Film Dances of Gopi Krishna - Including Three Little-Known Videos

Sunday, January 5, 2014
The late Kathak dancer Gopi Krishna (≈1933-38 to 1994) is perhaps best remembered for his dances in the 1955 Hindi film Jhanak Jhanak Payal Baaje. His dances in that film exemplified his trademark—his lightning-fast, signature version of kathak chakkar pirouettes! His film dances were much more acrobatic freeform furor than classical Kathak but nevertheless electrifying with the unbridled energy that coursed through a flurry of rotations, backbends and whiplash-fast movements. Gopi Krishna’s style of wild, joyous abandon is unlike anything I've seen and there has never been a male dancer in Indian films that has come close to matching it. In this post, I want to focus on his film dances, including three relatively rare songs that don't seem to be widely known, and also give some background information on his style, life, and legacy.

While Jhanak Jhanak Payal Baaje is filled with Gopi's dances such as his infamous introductory pirouette-pillar dance and his energetic tandava with Sandhya, highlighted here is the "Kathak" dance competition in the film:

Chaube Maharaj5
It is well known that Gopi Krishna is the nephew of famous Kathak and film dancer Sitara Devi. But I was surprised to learn in Sunil Kothari's book on Kathak5 that the dancer Gopi competes against in the video above is Chaube Maharaj—Sitara's brother and therefore Gopi's uncle! Kothari notes that Sukhdev Maharaj, a "court musician in Nepal [...] took a bold step in training his two daughters Alaknanda and Sitara, two sons Chaube and Pande as dancers and another daughter Tara as a musician." Tara Devi was Gopi Krishna's mother and also a famous thumri singer10. Chaube Maharaj can also be seen playing some fierce tabla in Gopi's introductory pillar dance, and he seems to have stayed active in Kathak dance and music through his life. Sitara Devi adopted Chaube's daughters Jayantimala and Priyamala and trained them in her "fiery and energetic" style of Kathak5.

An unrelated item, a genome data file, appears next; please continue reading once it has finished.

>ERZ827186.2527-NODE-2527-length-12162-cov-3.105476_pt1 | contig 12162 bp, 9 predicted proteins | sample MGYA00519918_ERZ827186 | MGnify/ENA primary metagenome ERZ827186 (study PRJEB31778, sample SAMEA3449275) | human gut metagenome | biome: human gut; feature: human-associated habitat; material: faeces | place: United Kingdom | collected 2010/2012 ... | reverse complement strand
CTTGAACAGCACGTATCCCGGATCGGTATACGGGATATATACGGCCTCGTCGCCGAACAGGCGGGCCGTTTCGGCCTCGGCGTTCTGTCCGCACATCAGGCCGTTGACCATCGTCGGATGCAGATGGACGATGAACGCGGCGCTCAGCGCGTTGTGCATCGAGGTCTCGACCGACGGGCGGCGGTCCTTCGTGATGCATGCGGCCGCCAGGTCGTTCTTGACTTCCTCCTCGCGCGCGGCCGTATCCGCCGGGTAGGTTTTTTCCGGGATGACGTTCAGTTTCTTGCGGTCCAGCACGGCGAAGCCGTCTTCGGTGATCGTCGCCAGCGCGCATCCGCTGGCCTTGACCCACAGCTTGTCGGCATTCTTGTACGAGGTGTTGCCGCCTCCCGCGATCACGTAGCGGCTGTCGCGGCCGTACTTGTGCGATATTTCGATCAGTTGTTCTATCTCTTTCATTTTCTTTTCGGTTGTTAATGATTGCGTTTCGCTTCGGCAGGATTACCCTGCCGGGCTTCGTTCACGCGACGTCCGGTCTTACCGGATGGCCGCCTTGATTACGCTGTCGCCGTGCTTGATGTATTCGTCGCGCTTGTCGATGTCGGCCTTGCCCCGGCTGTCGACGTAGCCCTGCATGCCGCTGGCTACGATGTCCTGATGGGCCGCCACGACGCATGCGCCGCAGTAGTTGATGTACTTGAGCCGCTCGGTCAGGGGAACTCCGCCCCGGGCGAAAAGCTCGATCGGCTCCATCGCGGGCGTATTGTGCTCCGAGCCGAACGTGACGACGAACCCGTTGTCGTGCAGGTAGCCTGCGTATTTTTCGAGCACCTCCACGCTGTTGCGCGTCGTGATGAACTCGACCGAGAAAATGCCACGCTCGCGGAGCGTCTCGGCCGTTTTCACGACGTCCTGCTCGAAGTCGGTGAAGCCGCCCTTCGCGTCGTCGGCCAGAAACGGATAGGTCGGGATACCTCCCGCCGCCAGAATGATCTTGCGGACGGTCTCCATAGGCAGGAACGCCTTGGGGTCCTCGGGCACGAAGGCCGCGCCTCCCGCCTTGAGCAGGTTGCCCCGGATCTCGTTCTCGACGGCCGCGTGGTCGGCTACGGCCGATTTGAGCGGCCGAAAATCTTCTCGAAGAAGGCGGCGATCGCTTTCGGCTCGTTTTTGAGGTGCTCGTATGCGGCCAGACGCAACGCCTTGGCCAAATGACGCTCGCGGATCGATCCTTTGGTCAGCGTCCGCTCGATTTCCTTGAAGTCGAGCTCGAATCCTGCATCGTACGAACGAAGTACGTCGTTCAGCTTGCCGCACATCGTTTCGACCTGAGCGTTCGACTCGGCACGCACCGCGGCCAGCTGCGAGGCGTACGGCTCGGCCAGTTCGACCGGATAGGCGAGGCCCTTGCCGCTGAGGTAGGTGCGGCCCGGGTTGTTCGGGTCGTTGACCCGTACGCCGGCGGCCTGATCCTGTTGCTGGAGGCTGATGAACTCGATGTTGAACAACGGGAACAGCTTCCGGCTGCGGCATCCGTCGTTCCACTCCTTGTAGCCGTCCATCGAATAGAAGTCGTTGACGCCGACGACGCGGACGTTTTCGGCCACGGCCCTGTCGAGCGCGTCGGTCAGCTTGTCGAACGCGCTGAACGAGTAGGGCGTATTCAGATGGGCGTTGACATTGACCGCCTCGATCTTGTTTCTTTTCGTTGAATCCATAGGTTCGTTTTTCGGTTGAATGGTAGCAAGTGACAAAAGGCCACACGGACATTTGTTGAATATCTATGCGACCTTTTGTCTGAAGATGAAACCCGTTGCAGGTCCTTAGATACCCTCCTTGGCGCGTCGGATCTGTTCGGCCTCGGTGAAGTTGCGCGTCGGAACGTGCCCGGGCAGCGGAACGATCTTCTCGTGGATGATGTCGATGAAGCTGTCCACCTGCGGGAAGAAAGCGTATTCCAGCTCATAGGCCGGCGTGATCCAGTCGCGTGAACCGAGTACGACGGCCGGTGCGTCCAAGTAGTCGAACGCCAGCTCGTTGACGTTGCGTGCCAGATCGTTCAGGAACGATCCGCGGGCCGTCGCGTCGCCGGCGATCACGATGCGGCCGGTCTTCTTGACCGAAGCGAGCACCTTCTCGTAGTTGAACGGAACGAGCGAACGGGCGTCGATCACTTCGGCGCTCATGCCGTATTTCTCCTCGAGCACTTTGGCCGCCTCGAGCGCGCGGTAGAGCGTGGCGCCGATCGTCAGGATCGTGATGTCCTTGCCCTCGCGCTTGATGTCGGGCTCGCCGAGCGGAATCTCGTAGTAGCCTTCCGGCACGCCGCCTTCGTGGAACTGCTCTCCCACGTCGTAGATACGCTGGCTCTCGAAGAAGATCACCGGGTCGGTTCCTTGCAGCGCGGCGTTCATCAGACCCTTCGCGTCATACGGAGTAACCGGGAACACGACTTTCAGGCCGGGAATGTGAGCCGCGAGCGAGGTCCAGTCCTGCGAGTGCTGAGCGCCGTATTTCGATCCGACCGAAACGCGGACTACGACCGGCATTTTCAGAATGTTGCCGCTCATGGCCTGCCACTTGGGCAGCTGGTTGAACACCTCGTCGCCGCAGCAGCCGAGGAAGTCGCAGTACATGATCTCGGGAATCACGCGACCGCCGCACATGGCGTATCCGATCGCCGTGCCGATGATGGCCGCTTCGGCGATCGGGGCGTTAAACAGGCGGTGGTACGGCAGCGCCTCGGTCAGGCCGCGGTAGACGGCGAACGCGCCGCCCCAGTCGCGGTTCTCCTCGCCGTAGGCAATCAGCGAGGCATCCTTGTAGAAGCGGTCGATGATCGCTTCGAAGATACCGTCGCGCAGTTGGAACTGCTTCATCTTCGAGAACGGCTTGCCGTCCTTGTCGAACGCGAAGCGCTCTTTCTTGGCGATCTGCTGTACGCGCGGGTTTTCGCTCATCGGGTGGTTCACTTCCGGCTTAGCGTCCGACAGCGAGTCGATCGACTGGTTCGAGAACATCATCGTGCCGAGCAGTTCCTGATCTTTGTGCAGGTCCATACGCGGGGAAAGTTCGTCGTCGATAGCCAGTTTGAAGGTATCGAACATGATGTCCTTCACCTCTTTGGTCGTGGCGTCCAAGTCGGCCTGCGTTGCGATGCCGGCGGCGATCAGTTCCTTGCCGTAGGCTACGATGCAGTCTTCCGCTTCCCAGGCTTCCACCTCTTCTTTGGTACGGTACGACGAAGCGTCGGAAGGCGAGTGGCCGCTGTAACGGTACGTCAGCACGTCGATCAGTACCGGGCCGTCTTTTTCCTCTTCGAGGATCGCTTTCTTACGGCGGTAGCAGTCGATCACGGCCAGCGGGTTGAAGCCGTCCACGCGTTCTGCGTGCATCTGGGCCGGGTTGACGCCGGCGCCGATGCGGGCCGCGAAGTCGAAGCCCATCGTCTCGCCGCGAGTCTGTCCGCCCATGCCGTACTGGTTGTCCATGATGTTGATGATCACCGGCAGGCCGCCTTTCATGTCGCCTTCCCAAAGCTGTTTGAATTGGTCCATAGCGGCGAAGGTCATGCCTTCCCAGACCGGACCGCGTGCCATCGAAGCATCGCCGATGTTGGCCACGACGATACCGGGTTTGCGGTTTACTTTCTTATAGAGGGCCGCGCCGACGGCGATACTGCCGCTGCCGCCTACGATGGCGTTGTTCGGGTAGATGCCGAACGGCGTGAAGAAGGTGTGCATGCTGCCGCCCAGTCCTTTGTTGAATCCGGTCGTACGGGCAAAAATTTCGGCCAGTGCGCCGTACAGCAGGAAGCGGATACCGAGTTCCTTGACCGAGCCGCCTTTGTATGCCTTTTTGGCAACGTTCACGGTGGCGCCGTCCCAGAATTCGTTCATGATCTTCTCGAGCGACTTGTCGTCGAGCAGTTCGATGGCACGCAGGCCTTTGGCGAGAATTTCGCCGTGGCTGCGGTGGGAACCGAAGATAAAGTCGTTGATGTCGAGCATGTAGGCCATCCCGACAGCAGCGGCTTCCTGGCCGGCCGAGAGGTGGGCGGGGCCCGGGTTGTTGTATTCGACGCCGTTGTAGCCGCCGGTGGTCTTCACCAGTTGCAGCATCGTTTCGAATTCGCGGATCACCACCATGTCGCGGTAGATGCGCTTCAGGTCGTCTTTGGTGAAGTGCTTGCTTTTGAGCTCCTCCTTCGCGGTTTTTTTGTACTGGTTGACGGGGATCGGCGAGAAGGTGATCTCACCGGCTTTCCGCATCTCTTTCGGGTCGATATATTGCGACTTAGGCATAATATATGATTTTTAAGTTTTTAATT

Gopi's Little-Known Film Dances

Aandhiyan (1952, Hindi) - Available writings and biographical entries about Gopi Krishna say his first association with cinema was choreographing for Madhubala in Saqi (1952), and they imply that he debuted on camera with his dancer-actor role in Jhanak Jhanak Payal Baaje (1955). While most of us Gopi Krishna fans know that he danced with Roshan Kumari before that in 1953's Parineeta, I was surprised to find the dance below from Aandhiyan completely by accident. It's very possible that this was his first film dance or at least the earliest surviving one. As you can see from the screencap to the left, he directed his dance himself, and in the scene prior to the dance you can hear the announcer say his real name, "Gopi"! Gopi's signature spins and back-leans are showcased in the clip which is much too short and appears to be from a damaged or hastily edited print. There is another even shorter glimpse of what appears to be the same dance scene here [video no longer available]. Shame that we are unable to see the full number as it was likely originally filmed!

Starts 9:33

Unknown Film and Song Mane Thumbida Hennu (1958, Kannada) - I found this one by randomly searching YouTube for DancingIndia ripoff clips (which I scathingly humored in this post) and was stunned to see Gopi Krishna perform his best Bharatanatyam/Kuchipudi-inspired dance on film with E.V. Saroja. It is so surprising to see him dance like this! Gopi is said to have trained in Bharatanatyam from Mahalingam Pillai and Govind Raj Pillai, but I figured it was just cursory given the filmy nature of his other "Bharatanatyam"-based film dances. The dances below are a fascinating glimpse of his Bharatanatyam style which is infused with his effortless energy. It's my favorite film dance of his! I would love to see him in a proper full-length stage Bharatanatyam piece and wish there was footage available! Edit: Thanks to Ragothaman and Gaddeswarup for translating the Kannada text.